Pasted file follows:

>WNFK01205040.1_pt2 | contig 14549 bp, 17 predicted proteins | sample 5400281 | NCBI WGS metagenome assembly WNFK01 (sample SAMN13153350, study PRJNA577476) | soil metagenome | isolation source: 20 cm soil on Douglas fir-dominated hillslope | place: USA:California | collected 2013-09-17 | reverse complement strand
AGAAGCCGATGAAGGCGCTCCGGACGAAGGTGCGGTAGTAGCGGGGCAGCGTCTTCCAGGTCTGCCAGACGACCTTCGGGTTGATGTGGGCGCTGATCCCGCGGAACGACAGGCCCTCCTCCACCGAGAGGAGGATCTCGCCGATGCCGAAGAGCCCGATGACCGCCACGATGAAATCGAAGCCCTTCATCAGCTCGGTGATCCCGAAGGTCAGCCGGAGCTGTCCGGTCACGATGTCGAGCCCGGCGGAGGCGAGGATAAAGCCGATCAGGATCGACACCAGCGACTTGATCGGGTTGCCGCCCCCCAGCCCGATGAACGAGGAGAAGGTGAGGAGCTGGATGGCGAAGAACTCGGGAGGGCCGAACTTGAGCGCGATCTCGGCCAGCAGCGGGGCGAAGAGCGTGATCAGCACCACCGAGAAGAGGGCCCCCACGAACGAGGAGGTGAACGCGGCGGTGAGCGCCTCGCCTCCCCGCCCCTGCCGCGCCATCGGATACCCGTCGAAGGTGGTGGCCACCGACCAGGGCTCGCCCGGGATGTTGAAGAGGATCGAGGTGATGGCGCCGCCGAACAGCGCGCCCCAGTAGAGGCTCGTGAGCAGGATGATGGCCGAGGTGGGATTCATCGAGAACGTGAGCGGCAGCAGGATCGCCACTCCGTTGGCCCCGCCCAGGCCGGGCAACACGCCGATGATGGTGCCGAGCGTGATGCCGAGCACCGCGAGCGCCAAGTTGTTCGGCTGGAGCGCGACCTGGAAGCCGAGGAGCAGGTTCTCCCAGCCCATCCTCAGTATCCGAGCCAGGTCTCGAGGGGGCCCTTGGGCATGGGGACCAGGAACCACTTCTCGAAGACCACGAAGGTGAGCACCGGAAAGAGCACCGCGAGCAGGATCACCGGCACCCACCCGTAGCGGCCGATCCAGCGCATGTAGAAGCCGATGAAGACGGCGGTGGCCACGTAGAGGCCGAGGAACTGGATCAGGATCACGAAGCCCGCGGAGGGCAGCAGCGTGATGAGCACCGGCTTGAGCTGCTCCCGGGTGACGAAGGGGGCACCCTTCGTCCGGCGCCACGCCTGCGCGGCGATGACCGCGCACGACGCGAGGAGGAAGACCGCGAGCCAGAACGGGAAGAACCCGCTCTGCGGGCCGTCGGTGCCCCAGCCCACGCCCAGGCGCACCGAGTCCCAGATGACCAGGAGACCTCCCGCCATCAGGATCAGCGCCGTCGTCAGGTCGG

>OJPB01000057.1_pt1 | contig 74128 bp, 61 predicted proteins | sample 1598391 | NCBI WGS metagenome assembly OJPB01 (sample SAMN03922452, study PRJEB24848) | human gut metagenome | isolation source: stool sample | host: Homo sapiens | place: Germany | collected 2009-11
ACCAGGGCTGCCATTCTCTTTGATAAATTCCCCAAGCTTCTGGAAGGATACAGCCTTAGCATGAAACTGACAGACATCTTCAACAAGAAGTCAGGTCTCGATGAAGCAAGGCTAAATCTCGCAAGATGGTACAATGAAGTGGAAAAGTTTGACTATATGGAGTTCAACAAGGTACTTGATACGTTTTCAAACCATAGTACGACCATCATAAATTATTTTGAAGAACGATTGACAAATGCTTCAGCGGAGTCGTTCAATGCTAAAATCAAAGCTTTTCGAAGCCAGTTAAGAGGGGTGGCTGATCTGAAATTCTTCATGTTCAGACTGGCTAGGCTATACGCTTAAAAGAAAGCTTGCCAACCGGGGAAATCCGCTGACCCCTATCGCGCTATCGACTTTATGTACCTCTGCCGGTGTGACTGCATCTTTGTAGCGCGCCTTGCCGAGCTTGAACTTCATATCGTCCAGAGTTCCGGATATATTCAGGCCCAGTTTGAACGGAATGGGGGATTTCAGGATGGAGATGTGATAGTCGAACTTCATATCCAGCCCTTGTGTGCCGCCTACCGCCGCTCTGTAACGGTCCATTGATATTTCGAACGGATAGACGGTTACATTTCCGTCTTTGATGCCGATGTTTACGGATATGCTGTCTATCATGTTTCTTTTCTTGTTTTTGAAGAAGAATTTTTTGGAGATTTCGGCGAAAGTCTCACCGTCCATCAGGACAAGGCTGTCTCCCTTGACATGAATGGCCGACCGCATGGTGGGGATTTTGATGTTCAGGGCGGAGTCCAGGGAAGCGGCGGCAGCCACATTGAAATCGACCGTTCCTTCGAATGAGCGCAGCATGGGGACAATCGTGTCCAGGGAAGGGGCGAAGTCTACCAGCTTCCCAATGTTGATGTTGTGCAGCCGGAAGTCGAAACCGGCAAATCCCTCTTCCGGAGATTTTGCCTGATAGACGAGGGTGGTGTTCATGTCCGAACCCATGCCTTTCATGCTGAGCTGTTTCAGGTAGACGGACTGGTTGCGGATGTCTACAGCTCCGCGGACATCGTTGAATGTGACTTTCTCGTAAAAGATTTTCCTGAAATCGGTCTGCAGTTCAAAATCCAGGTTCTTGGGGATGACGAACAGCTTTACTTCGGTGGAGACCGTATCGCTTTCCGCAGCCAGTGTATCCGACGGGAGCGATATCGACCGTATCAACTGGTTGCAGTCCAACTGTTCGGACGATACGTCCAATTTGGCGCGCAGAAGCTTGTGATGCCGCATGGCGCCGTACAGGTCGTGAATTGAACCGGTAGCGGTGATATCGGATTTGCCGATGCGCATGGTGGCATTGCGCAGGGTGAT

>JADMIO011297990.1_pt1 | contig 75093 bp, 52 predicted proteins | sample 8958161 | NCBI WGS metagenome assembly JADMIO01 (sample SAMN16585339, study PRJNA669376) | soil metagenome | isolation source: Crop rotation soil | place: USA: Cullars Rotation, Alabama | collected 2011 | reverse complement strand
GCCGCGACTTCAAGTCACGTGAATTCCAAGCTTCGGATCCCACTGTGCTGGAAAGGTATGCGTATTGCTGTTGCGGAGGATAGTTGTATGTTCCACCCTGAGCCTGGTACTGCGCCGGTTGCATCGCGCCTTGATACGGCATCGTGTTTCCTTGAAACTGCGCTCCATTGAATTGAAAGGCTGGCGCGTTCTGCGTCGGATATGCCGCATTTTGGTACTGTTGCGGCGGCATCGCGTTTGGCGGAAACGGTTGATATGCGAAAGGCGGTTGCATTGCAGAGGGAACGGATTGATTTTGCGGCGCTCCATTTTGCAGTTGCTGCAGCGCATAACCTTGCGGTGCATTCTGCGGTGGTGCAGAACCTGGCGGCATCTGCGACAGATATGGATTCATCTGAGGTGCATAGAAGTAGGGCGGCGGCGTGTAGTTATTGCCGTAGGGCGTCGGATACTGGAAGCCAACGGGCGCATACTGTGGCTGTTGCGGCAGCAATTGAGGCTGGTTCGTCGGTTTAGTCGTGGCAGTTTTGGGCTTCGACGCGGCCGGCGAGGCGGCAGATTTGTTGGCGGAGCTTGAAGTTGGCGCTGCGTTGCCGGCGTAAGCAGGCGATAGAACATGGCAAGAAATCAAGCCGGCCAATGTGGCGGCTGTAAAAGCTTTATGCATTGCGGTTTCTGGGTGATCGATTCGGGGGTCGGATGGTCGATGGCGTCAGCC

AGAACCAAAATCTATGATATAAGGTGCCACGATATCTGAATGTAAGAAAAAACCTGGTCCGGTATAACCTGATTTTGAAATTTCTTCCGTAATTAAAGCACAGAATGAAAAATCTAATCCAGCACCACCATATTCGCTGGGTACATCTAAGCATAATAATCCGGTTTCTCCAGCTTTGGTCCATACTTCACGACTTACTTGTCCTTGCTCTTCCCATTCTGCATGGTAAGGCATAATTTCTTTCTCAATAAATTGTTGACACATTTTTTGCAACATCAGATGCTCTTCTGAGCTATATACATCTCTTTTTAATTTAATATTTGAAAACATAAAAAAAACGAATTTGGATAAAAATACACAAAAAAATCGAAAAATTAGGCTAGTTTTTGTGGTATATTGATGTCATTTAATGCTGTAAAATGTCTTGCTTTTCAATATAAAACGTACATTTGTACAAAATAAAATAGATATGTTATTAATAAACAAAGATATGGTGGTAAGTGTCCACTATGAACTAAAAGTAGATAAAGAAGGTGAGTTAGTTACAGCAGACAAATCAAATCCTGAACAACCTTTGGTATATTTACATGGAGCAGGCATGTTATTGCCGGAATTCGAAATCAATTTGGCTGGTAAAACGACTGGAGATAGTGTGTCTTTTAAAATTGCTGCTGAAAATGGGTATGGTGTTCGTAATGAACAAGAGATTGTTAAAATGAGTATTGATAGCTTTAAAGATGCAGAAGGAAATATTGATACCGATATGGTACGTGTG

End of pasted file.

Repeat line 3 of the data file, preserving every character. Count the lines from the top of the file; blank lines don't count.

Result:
>OJPB01000057.1_pt1 | contig 74128 bp, 61 predicted proteins | sample 1598391 | NCBI WGS metagenome assembly OJPB01 (sample SAMN03922452, study PRJEB24848) | human gut metagenome | isolation source: stool sample | host: Homo sapiens | place: Germany | collected 2009-11